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Time for the U.S. to catch up — Fossil fuels are now less than half of China’s power capacity

silhouettes of wind turbines against a pink and purple sunset
Image Credit: Anna Jiménez Calaf

In 2021, the Chinese government set a goal for renewable capacity to exceed that of fossil fuel energy sources by 2025, and now, two years later and two years ahead of schedule, China has made good on that ambition.

As China’s state media outlet, Xinhua said on Monday, citing an official state planner at the National Reform and Development Commission, the country’s non-fossil fuel power sources, such as wind and solar power, account for 50.9% of the country's total installed capacity, leaving fossil fuels to account for 49.1%.

According to China’s official figures, last year, coal accounted for more than 56% of power consumption, while renewables — including nuclear power — accounted for less than 26%.

Throughout 2022 and 2023 China launched several renewable megaprojects to change this, such as when it broke ground in January on a $12 billion desert energy megaproject including robust amounts of solar and wind energy, and its 2022 $1 trillion infrastructure plan that included investments for wind farms, hydro plants, solar power “bases” and high-voltage transmission lines to get renewable energy to its densely populated areas like Beijing.

That means that not only on track to exceed its initial targets, with its previous main-energy provider coal, becoming more of a supporting power source for grid stability rather than a “mainstay” as Carbon Brief puts it, but the U.S. will now be playing a game of catch up.

The most up-to-date data from the U.S. Energy Information Administration shows that fossil fuels including gas, coal, and petroleum, account for 60% of U.S. electricity generation, with nuclear accounting for a little over 18% and renewables at 21.5%.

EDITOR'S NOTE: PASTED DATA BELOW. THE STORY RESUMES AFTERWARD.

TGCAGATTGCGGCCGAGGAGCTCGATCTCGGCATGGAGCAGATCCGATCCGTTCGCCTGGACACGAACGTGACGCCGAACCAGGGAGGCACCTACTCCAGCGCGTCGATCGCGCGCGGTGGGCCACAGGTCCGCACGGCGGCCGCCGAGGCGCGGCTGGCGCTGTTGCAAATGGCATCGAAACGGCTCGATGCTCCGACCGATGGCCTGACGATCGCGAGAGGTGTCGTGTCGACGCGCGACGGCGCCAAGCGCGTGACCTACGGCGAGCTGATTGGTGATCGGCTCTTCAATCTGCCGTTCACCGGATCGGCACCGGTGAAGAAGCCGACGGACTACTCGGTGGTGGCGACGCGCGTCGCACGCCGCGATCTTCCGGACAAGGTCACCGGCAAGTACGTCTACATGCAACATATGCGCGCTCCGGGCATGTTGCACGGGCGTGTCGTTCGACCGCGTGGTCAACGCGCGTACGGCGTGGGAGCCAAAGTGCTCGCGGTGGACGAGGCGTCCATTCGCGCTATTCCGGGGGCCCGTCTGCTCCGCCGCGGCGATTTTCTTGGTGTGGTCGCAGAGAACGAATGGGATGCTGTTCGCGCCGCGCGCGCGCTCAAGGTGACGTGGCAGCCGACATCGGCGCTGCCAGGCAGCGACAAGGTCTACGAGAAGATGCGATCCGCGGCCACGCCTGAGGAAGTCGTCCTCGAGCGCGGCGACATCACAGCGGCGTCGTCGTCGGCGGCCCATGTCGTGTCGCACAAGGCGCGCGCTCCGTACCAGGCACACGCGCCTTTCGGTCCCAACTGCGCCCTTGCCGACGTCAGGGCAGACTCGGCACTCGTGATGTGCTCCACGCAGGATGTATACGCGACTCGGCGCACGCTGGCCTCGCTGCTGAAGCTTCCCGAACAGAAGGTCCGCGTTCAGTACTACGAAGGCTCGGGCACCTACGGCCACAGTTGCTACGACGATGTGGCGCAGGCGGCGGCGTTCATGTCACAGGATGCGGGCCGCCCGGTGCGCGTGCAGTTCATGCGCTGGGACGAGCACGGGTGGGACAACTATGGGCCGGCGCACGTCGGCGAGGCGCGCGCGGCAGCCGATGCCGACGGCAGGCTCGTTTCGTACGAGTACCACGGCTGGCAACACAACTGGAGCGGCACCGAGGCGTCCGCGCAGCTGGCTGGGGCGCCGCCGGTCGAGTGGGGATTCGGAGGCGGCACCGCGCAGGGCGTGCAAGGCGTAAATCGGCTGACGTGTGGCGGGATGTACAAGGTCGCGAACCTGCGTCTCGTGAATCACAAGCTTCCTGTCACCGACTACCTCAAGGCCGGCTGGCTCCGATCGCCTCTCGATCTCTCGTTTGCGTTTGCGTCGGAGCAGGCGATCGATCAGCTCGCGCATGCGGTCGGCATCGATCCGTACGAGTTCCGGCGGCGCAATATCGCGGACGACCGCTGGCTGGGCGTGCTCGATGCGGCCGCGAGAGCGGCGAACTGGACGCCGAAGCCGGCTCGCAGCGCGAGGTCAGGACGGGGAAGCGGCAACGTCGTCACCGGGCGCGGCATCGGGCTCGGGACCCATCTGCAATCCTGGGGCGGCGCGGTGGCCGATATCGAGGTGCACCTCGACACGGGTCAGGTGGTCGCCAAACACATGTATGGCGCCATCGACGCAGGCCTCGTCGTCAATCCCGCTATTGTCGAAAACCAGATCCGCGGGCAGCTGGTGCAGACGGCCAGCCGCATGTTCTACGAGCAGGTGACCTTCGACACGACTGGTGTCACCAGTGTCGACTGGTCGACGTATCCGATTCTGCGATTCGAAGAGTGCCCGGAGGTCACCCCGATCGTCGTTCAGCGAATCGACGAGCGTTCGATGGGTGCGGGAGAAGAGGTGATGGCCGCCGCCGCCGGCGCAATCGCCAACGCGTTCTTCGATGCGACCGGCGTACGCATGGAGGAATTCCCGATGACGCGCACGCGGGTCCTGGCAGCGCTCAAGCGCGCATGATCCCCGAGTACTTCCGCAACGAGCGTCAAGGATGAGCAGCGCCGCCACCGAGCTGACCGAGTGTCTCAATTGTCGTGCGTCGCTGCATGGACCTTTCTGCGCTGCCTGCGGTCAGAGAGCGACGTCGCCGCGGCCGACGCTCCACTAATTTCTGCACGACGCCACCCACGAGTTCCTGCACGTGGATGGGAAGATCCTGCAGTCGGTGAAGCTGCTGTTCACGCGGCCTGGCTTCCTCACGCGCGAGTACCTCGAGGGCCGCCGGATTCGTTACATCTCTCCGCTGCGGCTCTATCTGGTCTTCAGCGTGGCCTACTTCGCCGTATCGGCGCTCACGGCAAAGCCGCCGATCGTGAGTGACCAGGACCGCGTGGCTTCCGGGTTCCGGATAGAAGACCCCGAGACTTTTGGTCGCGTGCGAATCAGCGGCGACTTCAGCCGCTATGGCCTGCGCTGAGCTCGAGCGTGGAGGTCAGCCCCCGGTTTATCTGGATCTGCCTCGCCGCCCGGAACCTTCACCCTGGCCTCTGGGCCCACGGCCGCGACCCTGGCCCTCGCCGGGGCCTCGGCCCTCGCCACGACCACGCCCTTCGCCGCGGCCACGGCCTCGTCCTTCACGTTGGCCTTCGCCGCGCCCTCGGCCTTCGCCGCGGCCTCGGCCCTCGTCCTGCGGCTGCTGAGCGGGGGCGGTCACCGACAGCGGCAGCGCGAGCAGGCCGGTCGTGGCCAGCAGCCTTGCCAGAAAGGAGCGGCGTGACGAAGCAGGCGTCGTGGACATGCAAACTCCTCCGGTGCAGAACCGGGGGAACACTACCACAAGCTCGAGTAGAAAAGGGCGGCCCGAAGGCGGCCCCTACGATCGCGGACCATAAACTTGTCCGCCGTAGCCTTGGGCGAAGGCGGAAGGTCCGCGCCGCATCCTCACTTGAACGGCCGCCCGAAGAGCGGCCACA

As China has a target to meet its peak of carbon emissions by 2030, the White House has set a target to be at 80% renewable energy capacity by the same year, 100% five years later, and net-zero emissions economy-wide by 2050.

That means that in 7 years, the U.S. will have at least double the current renewable capacity, likely including nuclear power.

NPR has an excellent accumulation of expert interviews as to how the U.S. could achieve this, whether it be replacing 80% of coal plants with nuclear power or building out massive offshore wind farms, and leveraging the importance of energy storage.

The U.S. is poised to invest more than half a trillion dollars in clean energy and climate action over the next decade, and time will tell if the ambitious targets are hit with a bullseye. The goals may seem audacious, but in 2022, solar, wind, and other renewable energy sources provided nearly three-quarters of new electrical generating capacity, far exceeding the expectations of regulators, and growing much faster than they predicted.

As China is showing, big quick change is possible, and perhaps the ahead-of-schedule targets achieved by China may help kick the U.S. into hyperspeed on climate action and a just energy transition.


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